The NASA Ball on Plate Tribometer was built for the investigation of boundary lubricated rolling. Its contact conditions are easily calculated, and can be adjusted to match a range of real hearing applications for stress, surface velocity, pivot, and contact severity. The rig operates under high vacuum at room temperature. Lubricant charge and specimen preparation are well-controlled and well-characterized. Mass spectroscopy instrumentation allows an indication of lubricant degradation during rolling. Other tribological quantities immediately available are contact resistance, friction coefficient, transverse creep, and orbit velocity deficit. Simple specimens allow post-test surface analysis such as FTIR, XPS, microscopy, and profilometry. Here we describe the Tribometer and discuss representative results obtained with liquid, solid, and no lubricant.

1.
Ames, J. S., and Murnaghan, F. D., 1929, An Introduction to Mathematical Physics, Dover (Ginn), New York, a pp. 209, b pp. 218.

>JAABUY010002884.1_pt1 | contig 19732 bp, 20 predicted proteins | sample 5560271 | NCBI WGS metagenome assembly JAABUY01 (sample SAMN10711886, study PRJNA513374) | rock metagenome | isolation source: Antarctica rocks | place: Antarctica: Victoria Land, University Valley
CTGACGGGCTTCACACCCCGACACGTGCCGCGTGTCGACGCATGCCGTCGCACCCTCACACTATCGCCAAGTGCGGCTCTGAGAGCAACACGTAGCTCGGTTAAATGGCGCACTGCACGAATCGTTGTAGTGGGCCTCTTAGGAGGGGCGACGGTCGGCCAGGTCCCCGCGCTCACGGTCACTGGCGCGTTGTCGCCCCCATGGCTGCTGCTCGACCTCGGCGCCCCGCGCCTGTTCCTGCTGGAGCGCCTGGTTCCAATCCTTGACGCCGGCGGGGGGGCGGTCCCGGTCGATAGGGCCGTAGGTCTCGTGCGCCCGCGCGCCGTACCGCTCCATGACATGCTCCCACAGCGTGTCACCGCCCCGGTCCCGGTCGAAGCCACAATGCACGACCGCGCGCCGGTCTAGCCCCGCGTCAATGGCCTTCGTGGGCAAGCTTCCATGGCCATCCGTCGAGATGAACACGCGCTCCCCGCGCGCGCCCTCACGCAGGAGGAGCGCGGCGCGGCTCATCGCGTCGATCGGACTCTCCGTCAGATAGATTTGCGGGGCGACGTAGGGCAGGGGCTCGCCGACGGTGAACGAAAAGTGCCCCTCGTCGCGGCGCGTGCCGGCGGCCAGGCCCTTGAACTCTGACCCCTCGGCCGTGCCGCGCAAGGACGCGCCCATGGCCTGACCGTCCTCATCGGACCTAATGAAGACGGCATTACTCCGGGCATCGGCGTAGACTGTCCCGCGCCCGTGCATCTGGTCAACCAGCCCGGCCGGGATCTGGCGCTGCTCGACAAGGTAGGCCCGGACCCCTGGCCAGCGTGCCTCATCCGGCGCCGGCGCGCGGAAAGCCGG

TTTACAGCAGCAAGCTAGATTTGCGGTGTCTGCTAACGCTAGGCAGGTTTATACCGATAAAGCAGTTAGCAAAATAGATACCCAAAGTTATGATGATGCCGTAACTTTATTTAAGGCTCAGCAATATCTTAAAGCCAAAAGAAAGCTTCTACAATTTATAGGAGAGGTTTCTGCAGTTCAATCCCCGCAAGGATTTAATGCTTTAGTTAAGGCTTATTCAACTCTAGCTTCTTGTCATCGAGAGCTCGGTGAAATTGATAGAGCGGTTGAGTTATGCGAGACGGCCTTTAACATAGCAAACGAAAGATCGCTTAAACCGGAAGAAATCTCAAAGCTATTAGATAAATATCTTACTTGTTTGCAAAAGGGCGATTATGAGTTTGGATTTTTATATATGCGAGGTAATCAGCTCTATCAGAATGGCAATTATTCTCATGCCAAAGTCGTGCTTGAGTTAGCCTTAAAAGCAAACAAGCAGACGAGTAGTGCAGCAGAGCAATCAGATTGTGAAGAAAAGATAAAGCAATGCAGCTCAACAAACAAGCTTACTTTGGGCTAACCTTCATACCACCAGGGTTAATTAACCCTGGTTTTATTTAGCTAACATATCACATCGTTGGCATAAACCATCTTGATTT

2.
Johnson
K. L.
,
1959
, “
The Influence of Elastic Deformation upon the Motion of a Ball Rolling Between Two Surfaces
,”
Proc. Inst. Mech. Eng.
, Vol.
173
, No.
34
, pp.
795
810
.
3.
Johnson, K. L., 1985, Contact Mechanics, Cambridge University Press, Cambridge, pp. 242–283.
4.
Kingsbury
E.
,
1984
, “
Pivoting and Slip in an Angular Contact Bearing
,”
ASLE Trans.
, Vol.
27
, pp.
259
262
.
5.
Kingsbury
E.
,
1985
, “
First Order Ball Bearing Kinematics
,”
ASLE Trans.
, Vol.
28
, pp.
239
244
.
6.
Pepper, S. V., Kingsbury, E., and Ebihara, B., 1996, “A Rolling Element Tribometer for the Study of Liquid Lubricants in Vacuum,” NASA TP-3629.
This content is only available via PDF.
You do not currently have access to this content.